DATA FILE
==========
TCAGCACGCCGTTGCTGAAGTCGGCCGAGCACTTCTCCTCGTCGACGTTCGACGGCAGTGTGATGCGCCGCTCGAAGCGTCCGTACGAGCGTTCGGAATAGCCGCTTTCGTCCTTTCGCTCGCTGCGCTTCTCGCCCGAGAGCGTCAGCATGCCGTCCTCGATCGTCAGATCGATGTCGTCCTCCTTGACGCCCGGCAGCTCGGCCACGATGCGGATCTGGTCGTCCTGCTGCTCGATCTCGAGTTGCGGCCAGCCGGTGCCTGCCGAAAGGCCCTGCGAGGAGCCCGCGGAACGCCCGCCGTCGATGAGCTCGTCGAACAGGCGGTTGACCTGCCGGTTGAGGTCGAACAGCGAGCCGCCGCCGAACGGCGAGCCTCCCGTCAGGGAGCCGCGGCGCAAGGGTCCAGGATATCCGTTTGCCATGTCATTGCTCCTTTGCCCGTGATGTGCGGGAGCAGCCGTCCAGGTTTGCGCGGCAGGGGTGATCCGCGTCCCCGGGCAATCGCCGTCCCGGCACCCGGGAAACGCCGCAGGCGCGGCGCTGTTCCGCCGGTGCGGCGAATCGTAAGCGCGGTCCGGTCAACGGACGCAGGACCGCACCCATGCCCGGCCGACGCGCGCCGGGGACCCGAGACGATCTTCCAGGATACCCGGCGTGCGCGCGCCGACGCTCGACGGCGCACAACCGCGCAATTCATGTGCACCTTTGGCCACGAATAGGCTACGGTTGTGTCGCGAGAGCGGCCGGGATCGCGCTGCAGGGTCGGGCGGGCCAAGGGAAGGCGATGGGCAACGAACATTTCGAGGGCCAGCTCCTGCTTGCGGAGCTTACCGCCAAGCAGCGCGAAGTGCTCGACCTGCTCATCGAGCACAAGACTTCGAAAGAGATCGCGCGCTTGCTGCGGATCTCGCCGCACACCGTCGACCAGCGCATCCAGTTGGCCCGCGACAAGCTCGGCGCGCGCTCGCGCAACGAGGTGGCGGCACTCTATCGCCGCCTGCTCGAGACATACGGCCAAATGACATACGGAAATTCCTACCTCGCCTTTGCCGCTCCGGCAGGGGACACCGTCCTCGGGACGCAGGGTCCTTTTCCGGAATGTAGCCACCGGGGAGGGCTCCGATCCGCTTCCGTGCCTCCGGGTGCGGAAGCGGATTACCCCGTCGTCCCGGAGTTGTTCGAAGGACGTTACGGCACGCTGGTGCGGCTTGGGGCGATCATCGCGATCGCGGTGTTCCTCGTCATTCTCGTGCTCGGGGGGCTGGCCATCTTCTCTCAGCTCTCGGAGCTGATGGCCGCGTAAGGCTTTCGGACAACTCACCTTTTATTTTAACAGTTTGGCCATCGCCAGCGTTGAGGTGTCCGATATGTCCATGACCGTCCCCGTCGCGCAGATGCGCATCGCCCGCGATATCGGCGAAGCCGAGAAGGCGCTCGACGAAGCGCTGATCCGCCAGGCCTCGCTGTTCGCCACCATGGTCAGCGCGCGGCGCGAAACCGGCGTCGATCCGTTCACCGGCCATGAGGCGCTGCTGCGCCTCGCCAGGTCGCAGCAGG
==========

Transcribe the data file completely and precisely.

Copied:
TCAGCACGCCGTTGCTGAAGTCGGCCGAGCACTTCTCCTCGTCGACGTTCGACGGCAGTGTGATGCGCCGCTCGAAGCGTCCGTACGAGCGTTCGGAATAGCCGCTTTCGTCCTTTCGCTCGCTGCGCTTCTCGCCCGAGAGCGTCAGCATGCCGTCCTCGATCGTCAGATCGATGTCGTCCTCCTTGACGCCCGGCAGCTCGGCCACGATGCGGATCTGGTCGTCCTGCTGCTCGATCTCGAGTTGCGGCCAGCCGGTGCCTGCCGAAAGGCCCTGCGAGGAGCCCGCGGAACGCCCGCCGTCGATGAGCTCGTCGAACAGGCGGTTGACCTGCCGGTTGAGGTCGAACAGCGAGCCGCCGCCGAACGGCGAGCCTCCCGTCAGGGAGCCGCGGCGCAAGGGTCCAGGATATCCGTTTGCCATGTCATTGCTCCTTTGCCCGTGATGTGCGGGAGCAGCCGTCCAGGTTTGCGCGGCAGGGGTGATCCGCGTCCCCGGGCAATCGCCGTCCCGGCACCCGGGAAACGCCGCAGGCGCGGCGCTGTTCCGCCGGTGCGGCGAATCGTAAGCGCGGTCCGGTCAACGGACGCAGGACCGCACCCATGCCCGGCCGACGCGCGCCGGGGACCCGAGACGATCTTCCAGGATACCCGGCGTGCGCGCGCCGACGCTCGACGGCGCACAACCGCGCAATTCATGTGCACCTTTGGCCACGAATAGGCTACGGTTGTGTCGCGAGAGCGGCCGGGATCGCGCTGCAGGGTCGGGCGGGCCAAGGGAAGGCGATGGGCAACGAACATTTCGAGGGCCAGCTCCTGCTTGCGGAGCTTACCGCCAAGCAGCGCGAAGTGCTCGACCTGCTCATCGAGCACAAGACTTCGAAAGAGATCGCGCGCTTGCTGCGGATCTCGCCGCACACCGTCGACCAGCGCATCCAGTTGGCCCGCGACAAGCTCGGCGCGCGCTCGCGCAACGAGGTGGCGGCACTCTATCGCCGCCTGCTCGAGACATACGGCCAAATGACATACGGAAATTCCTACCTCGCCTTTGCCGCTCCGGCAGGGGACACCGTCCTCGGGACGCAGGGTCCTTTTCCGGAATGTAGCCACCGGGGAGGGCTCCGATCCGCTTCCGTGCCTCCGGGTGCGGAAGCGGATTACCCCGTCGTCCCGGAGTTGTTCGAAGGACGTTACGGCACGCTGGTGCGGCTTGGGGCGATCATCGCGATCGCGGTGTTCCTCGTCATTCTCGTGCTCGGGGGGCTGGCCATCTTCTCTCAGCTCTCGGAGCTGATGGCCGCGTAAGGCTTTCGGACAACTCACCTTTTATTTTAACAGTTTGGCCATCGCCAGCGTTGAGGTGTCCGATATGTCCATGACCGTCCCCGTCGCGCAGATGCGCATCGCCCGCGATATCGGCGAAGCCGAGAAGGCGCTCGACGAAGCGCTGATCCGCCAGGCCTCGCTGTTCGCCACCATGGTCAGCGCGCGGCGCGAAACCGGCGTCGATCCGTTCACCGGCCATGAGGCGCTGCTGCGCCTCGCCAGGTCGCAGCAGG